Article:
The article that I chose to focus on for this week is “Reading LGBT-Themed Literature with Young People: What’s Possible?” by Caroline T. Clark and Mollie V. Blackburn. In it, the authors discuss the various ways that LGBT texts have been incorporated into classrooms and the limitations behind these approaches. I chose this article because I felt that we spend a lot of time talking about the books we read from an academic stance but sometimes fail to address the intended audience of these texts. While this article does not directly address Aristotle and Dante, it does provide some valuable insight into what it would be like to use such a text in a classroom and offers some advice as to what is the best way to do so.
Here is a video of figure skater Elizabeth Manley, picking up on our discussion about ballerinas and figure skaters in Skim:
- Fink quotes Scott McCloud writing that McCloud “suggests that in reading comics, one must pay attention to the interplay of image and words, noting discrepancies between what is written and what is shown.” In what ways does reading between the lines in the graphic novel Skim applies to what McCloud is saying? Is it the representation of food on the pages without the actual talk of Skim’s body image? Or the juxtaposition of the gym class based on days when Skim is participating or not based on her injury?
- The article writes about how image versus actual depression is depicted in the eyes of others, (142) whereas to some they see the person as if they’re losing weight and looking better, inside the person themselves depressed based on something happening in their lives. How does this translate throughout the graphic novel Skim, does how much of it shows that no one is really paying attention to the protagonist?
- “In this flashback to age thirteen, Skim recounts being invited to the costume slumber party of a popular classmate, only to be chased and then locked out of the house by a “herd of ballerinas” (85). The skinny White feminized bodies of the party’s exalted attendees are framed against the Asian nonconforming bodies of Skim and her classmate Hein, who are forcibly removed from the birthday celebration. The ballerinas giggle at Skim (who is dressed as a lion) and Hein (who is costumed in combat gear) from inside the house, tossing out their lootbags as if to formally exeunt them from the event.”(136) How does this separate the other, versus the in-crowd? Skim is only invited at the last minute in the graphic novel, but is surrounded by the supposed perfect image of the female body. How would this effect a person in the future in regards to how the world would perceive them?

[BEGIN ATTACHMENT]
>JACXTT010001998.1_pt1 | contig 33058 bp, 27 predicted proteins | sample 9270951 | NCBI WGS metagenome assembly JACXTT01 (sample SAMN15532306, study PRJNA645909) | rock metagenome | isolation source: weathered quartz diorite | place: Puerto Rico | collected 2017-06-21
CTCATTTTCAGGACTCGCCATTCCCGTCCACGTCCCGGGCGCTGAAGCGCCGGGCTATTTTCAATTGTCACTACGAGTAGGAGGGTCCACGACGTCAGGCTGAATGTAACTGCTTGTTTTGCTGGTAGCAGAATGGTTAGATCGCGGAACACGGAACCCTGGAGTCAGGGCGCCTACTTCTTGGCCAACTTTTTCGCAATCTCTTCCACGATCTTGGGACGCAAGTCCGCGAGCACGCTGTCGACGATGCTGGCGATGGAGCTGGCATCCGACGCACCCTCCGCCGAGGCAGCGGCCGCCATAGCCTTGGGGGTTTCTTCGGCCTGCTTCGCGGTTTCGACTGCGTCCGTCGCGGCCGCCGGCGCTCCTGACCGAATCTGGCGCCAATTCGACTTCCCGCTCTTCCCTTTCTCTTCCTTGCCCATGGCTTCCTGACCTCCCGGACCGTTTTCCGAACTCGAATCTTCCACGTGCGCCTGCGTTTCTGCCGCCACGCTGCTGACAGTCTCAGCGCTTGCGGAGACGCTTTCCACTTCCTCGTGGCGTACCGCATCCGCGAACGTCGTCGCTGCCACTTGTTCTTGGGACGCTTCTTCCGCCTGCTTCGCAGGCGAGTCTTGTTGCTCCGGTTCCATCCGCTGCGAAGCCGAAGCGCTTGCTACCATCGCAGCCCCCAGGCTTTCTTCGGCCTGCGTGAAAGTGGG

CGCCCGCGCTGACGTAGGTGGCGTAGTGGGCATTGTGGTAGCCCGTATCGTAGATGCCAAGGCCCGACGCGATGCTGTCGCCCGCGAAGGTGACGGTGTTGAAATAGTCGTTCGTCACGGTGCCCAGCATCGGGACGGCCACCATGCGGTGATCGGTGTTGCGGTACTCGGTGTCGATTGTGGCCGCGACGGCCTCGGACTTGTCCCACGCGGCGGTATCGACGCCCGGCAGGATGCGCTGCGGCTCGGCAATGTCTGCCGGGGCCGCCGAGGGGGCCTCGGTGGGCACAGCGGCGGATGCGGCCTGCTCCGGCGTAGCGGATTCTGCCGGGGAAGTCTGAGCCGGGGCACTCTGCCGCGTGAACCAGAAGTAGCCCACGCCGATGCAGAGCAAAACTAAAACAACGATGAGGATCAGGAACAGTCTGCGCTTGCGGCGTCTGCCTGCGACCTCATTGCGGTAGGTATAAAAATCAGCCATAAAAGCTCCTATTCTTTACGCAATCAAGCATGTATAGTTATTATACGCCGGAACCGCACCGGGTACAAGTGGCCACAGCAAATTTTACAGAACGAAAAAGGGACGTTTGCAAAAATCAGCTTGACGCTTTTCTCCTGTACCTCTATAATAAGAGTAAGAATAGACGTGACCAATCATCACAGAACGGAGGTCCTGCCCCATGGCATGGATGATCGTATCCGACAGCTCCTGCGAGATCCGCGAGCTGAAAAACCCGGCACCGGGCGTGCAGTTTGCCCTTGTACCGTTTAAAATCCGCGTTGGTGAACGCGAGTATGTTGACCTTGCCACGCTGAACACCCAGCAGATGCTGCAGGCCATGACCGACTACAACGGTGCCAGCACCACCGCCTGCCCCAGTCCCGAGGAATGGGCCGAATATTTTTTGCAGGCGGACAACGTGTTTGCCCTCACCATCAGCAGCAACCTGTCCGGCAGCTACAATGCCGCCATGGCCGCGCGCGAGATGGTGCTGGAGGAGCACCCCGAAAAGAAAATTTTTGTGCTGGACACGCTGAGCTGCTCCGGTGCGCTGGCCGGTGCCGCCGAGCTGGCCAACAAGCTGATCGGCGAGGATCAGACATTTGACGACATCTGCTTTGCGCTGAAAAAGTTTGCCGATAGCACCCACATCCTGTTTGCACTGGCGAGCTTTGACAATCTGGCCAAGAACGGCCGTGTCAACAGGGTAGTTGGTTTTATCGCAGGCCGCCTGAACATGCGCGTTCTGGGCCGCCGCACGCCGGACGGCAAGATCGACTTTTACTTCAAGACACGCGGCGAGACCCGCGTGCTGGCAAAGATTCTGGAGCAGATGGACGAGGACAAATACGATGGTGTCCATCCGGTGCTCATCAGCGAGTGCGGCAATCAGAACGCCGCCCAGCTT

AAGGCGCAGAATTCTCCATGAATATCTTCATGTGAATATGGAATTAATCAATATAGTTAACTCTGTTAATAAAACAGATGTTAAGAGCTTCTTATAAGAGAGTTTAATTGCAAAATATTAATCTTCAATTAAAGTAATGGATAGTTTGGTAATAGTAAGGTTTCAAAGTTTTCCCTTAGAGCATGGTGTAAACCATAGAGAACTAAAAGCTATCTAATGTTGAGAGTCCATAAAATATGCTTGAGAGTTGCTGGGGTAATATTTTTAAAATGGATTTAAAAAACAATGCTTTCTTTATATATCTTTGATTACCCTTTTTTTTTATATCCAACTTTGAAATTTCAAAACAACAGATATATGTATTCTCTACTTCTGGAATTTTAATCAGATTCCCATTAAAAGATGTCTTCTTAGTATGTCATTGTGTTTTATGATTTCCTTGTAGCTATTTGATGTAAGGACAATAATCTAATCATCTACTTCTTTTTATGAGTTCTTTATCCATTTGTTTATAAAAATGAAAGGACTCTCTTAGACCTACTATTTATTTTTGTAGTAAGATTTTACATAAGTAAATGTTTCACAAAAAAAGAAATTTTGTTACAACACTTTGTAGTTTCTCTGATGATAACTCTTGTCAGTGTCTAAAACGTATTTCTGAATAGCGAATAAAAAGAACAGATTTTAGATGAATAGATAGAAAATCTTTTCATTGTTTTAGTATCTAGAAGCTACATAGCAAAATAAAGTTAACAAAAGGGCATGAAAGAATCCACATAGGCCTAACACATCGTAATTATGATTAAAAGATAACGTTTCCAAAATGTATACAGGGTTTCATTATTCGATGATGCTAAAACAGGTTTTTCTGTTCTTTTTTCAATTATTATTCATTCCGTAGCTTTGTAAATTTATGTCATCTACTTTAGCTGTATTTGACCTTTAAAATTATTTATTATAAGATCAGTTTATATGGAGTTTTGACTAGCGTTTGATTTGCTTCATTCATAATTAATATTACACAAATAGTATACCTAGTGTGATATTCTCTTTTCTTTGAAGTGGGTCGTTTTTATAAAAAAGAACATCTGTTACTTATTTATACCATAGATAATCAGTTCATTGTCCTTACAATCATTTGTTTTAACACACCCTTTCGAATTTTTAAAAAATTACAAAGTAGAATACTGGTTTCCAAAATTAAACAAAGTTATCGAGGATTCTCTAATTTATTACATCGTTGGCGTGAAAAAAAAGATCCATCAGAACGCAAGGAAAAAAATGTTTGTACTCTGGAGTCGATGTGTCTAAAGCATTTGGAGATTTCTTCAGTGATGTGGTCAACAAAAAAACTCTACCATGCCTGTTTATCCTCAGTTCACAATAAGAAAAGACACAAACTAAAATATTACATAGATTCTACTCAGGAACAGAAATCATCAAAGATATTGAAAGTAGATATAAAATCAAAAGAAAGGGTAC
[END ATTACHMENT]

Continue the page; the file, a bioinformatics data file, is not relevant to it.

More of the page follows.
Hi everyone, I’m looking forward to hearing your thoughts on the following questions:
- I was mesmerized by Skim’s mom’s note that Skim should tell everyone she’s the moon in the school play as opposed to the night sky. For me, it highlights a central question of the text: How and When is Skim made visible? How and when is Skim made invisible? Of course, there are so many approaches we can take in answering this question since this is a graphic novel, but I’m especially interested in visibility of her queerness, her racial identity, and her subcultural identity(ies).